The Rest of Mazatzals
More than a quarter-million acres, the Mazatzals are the largest designated wilderness in Arizona, classified a Forest Service “Primitive Area” in 1938 and designated wilderness in 1964. The interagency website-https://www.wilderness.net/-calls the Mazatzals a “remarkably remote and beautiful area” given proximity to Mesa. Elevations range from 2,100 feet near the Verde to 7,903 feet on Mazatzal Peak with vegetation ranging from Sonoran Desert shrub to semidesert grasslands, mountain shrubs, scattered pinion-juniper woodlands and ponderosa pine and Douglas fir-much burned off in 2004 except for remnants in canyons and basins.
We’ve backpacked six times in the Mazatzals-three before and three after fires. Our first trip after Christmas 1980 was a four-day loop from Mormon Grove along the Sheep Creek Trail and up Davenport to Chilson Camp and Mazatzal Divide. No trail problems but it was hot for January and high country was welcome until a snowstorm hit!
Backpack #2 in late 1980s was out and back from Strawberry, Arizona along a windy, denuded mesa, down to the Verde and up to The Park, a meadow among big ponderosa pine near North Peak, following the current route for AZT. On trip #3 in the 90s, we flew from Salt Lake City to Phoenix, rented a car, and drove up 87 for a short backpack trip.
Fires changed the hiking vibe. Lightning start Willow Fire burned 187 square miles (119, 500 acres), came within two miles of Payson, threatened power lines and resulted in closing 87 before it was contained. The Sunflower Fire of 2012, started by a camper firing an incendiary round, burned more than 17,000 acres on the southeast/southwest and into the old burn.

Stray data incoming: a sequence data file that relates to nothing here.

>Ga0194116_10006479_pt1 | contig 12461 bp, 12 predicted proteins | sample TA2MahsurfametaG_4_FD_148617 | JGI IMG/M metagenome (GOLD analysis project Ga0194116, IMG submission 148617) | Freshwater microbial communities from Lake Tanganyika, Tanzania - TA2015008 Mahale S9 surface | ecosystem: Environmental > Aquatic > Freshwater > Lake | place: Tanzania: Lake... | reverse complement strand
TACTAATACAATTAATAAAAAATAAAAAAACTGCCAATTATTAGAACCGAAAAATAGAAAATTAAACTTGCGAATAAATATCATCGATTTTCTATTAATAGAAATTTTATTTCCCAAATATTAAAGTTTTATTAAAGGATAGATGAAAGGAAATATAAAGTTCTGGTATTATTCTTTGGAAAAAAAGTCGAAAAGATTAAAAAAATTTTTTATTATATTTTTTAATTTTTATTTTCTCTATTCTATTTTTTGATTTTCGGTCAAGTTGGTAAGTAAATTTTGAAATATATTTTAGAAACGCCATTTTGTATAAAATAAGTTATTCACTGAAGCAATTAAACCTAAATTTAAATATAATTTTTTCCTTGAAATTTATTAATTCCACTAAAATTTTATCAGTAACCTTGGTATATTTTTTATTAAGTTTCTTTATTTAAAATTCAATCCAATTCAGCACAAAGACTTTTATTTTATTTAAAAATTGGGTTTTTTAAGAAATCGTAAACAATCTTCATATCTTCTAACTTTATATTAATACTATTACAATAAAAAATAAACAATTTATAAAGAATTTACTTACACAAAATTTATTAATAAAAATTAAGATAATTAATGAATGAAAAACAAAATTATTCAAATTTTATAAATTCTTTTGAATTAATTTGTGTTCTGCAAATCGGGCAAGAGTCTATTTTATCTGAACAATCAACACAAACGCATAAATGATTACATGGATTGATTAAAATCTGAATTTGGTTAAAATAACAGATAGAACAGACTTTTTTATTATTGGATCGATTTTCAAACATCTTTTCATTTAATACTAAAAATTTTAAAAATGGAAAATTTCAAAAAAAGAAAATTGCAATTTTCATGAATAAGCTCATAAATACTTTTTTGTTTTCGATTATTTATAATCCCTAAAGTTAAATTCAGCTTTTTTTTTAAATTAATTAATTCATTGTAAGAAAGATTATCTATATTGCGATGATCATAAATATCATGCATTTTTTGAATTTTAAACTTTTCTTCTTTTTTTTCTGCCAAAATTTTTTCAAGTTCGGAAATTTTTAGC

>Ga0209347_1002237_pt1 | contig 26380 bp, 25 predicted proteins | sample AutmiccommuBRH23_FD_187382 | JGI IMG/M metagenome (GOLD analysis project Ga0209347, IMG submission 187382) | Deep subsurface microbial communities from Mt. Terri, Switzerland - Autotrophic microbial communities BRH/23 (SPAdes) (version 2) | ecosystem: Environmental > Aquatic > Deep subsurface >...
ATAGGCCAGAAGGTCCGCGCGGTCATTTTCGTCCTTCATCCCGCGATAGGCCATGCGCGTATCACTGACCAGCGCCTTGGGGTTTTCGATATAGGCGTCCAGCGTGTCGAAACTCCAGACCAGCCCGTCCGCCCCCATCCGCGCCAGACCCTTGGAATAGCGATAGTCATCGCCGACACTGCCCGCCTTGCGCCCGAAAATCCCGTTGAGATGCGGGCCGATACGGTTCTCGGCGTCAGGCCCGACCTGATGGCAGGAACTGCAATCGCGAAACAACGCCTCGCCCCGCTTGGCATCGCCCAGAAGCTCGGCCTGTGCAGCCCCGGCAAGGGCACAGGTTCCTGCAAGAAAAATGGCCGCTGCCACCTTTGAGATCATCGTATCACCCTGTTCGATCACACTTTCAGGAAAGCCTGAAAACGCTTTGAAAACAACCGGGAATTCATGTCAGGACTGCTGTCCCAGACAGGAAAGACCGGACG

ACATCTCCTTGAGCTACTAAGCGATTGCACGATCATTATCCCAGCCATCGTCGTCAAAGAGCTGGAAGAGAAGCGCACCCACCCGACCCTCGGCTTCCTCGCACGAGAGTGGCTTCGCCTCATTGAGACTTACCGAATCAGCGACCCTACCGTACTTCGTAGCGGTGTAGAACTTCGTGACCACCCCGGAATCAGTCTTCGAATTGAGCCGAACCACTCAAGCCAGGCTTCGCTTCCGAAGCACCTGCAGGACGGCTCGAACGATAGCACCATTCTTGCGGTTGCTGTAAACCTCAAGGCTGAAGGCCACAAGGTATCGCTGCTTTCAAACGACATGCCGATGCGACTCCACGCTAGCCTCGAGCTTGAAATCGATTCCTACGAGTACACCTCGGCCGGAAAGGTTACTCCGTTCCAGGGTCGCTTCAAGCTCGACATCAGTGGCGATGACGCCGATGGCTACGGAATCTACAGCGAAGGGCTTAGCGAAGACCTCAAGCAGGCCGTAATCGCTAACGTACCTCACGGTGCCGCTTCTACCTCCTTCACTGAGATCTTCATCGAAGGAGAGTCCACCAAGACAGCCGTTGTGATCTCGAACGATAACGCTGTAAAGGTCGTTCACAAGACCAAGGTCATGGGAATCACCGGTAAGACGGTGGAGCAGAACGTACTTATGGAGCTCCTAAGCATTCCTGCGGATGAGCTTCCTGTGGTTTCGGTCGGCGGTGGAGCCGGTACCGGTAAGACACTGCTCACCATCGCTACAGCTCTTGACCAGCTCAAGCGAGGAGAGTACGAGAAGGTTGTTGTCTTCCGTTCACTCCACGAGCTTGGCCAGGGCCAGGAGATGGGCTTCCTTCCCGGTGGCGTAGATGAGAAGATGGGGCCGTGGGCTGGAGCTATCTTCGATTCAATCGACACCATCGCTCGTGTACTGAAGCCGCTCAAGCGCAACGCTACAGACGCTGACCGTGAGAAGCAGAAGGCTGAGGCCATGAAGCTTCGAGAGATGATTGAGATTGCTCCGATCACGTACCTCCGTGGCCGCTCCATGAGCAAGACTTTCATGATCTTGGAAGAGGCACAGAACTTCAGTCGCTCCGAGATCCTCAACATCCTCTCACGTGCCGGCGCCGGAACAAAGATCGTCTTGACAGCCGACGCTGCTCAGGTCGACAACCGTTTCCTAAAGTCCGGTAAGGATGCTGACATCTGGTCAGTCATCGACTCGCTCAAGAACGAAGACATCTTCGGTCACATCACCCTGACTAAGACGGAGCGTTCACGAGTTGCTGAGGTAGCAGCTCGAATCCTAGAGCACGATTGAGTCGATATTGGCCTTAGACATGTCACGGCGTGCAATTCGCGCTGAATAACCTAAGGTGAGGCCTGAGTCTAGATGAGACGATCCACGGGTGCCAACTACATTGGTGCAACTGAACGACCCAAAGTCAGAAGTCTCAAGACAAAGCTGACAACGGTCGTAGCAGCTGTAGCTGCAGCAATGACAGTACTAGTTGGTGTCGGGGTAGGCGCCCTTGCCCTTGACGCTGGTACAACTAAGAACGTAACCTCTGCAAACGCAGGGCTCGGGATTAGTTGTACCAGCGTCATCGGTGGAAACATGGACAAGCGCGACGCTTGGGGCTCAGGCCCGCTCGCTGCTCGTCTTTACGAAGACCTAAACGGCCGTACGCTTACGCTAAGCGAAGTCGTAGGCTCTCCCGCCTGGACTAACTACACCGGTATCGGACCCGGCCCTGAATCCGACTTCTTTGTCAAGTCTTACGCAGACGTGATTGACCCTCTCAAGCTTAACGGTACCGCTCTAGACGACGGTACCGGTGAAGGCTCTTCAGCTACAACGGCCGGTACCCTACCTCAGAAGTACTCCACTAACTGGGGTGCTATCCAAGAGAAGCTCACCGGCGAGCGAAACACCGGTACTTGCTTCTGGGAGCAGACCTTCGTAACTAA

In March 2016 we hiked up Deer Canyon, north on AZT and down City Creek near Payson. After a confusing start at a poorly marked trailhead, first mile of creek trail was a broad verdant path recently cairned and brushed. Only ghostly white cottonwood skeletons indicated hot fire a few years before. After the wilderness boundary, trail deteriorated: steep scrabbles up side slopes into thick brush and knee-jarring drops to cross blowouts and boulders on the creek. Giant cairns were poorly placed for trail finding. After camp in a remnant ponderosa stand at Gowan Camp (where pioneer David Gowan homesteaded from 1916 to 1926) we found a faint trail climbing briskly to Mt. Peeley trailhead and three parked cars. AZT was fair although clogged with thorny post-fire brush in some sections. Good January rains left nice pools for camping in Windsor Spring (off Y Bar Trail near Mazatzal Peak) and just below The Park, now a grass patch among burned and remnant pines. A rebuilt City Creek Trail was very good.
We planned a March 2017 trip to extend the 1980 range-divide loop. After I fell trail running and broke my arm, David did it solo. After wet winter he found spring boxes brimming, Deadman Creek running, abundant grass and walls of wildflowers; but got lost on obscure trails, wasted four hours going wrong way down Copper Camp trail #87 (missing an intersection in a blown-out canyon), and scrambled up heavily burned upper Willow Trail (#223), mostly bushwhack and downed log straddle to unmarked trail junction at The Park.
In April 2017 we hiked up road to LF ranch (a working cattle ranch along the AZT on the Verde River that sometimes hosts hikers) for two nights’ stay in the bunkhouse, amazing meals, a day hike up the AZT past White Rocks, and return via AZT and City Creek. This leg was part of David’s original trip but missed because of slow going. All springs were running, wildflowers rampant and many cheery AZT thru hikers met (the Mazatzals are about halfway on the 790-mile trek from Mexico to Utah) during our day hike and short backpack.